The Church of St.Mary Le Strand – “The Jewel in the Strand “
St Mary le Strand Church has received a National Lottery Heritage Fund grant for an exciting resilience project. St Mary le Strand stands at the heart of the Strand-Aldwych district in London and is in many ways “The Jewel in the Strand’. This resilience project will enable this beautiful church to reopen after lockdown and prepare for the transformation of the area as this part of the Strand is pedestrianised. Projects will start straightaway activities planned, including a symbolic reopening of the church as it and the Strand become traffic-free on the 11th September 11.00 – 16.00
St Mary le Strand is often called an ‘island church’ because it is right in the middle of the road with traffic moving either side. For many years it has been cut off by the busy roads and inaccessible to visitors; a major public realm scheme will see this section of the Strand pedestrianised. St Mary le Strand Church will be liberated from the traffic and become the centrepiece of this new piazza. The grant will enable the church to re-engage with its local community and become open to residents, visitors, tourists, office workers and students.
St Mary le Strand has a rich history. After the Great Fire of London destroyed so much of central London there was an Act of Parliament to create 50 new city churches. St Mary le Strand is often said to be the loveliest Baroque church in England, designed by James Gibbs, built between 1714 and 1723 and consecrated in 1724. The Italianate building with its intricate spire dominates the triumphal route along the Strand from Trafalgar Square to the City of London. Architecturally, there is a two-storey effect – Ionic and Corinthian orders on the exterior and Corinthian and Composite on the inside, with windows only on the upper level because of the noise of traffic (substantial even in the eighteenth century!)
St Mary le Strand is celebrating 300 years of history and beginning an exciting new chapter in its story.
Commenting on the award, the Priest in Charge Canon Peter Babington said: “We are thrilled to have received this support and are confident the project will enable us to re-open St Mary le Strand as a place that is open to all.”
Ruth Duston OBE, OC Chief Executive of the Northbank BID said: “There is huge opportunity for St Mary le Strand to take an active role in the area’s recovery, supporting peoples’ wellbeing is a high priority.”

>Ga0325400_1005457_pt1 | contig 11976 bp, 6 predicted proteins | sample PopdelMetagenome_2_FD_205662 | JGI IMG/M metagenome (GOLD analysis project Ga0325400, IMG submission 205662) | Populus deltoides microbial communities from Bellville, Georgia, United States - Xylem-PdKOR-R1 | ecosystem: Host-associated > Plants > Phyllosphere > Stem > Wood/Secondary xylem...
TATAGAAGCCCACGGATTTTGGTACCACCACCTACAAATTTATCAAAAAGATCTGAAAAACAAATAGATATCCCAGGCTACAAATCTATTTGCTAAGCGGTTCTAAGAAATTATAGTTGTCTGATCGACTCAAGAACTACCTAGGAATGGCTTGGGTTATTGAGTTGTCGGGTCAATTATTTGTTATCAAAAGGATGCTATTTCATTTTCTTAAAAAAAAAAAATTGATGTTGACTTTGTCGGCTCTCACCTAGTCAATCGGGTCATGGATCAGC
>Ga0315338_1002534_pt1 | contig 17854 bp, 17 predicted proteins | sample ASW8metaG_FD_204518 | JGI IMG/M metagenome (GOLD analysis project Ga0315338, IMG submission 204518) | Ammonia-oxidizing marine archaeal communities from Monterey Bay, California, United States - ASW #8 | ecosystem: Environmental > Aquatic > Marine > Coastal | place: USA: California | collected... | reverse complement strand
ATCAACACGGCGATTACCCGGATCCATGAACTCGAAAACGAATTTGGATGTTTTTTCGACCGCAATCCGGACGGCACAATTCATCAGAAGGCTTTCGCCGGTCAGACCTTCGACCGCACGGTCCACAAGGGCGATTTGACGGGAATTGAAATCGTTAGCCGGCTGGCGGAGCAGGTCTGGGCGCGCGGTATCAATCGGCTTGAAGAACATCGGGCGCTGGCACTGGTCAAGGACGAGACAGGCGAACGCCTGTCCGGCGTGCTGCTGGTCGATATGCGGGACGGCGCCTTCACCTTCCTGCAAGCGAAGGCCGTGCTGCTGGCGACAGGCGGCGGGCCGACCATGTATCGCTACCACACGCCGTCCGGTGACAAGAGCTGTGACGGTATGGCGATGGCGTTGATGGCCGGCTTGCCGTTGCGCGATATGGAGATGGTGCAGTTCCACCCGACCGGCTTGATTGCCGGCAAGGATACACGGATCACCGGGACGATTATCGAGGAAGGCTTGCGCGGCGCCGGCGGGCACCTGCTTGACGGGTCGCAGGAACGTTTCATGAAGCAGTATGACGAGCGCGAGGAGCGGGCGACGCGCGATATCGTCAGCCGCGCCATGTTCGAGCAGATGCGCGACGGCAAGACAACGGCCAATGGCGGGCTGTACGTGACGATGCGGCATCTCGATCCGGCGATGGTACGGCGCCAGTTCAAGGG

The Church and Pedestrianisation
The Church is situated in a central island on the Strand and by default will become, at least physically, an integral part of the Strand Aldwych Project (https://strandaldwych.org). The now-approved proposals will transform the Strand between Waterloo Bridge and Arundel Street into a public space for people rather than a space dominated by vehicles. Aldwych will be converted to two-way traffic, rather than the current one way gyratory system. Part of the design intent of the Strand Aldwych scheme is ‘to create a sanctuary’ around the Church which fits with its own plans to be a place for quiet contemplation.
About St Mary le Strand
We are an Anglican parish church in the Diocese of London. This is the parish church of the united parish of St Mary le Strand with St Clement Danes. The church of St Clement Danes, which stands just to the east, was gutted by an incendiary bomb in 1941 but beautifully restored after the Second World War to become the Central Church of the Royal Air Force.
In 1982 St Mary Le Strand was chosen to become the official church of the Women’s Royal Naval Service, the Women’s Royal Naval Reserve and the Association of Wrens. The dedication took place on 28 October 1984 when the WRNS Book of Remembrance was moved to the church from the Royal Naval College, Greenwich. The Association holds it annual Carol Service in December and details of that can be found in ‘The Wren’.
St Mary le Strand
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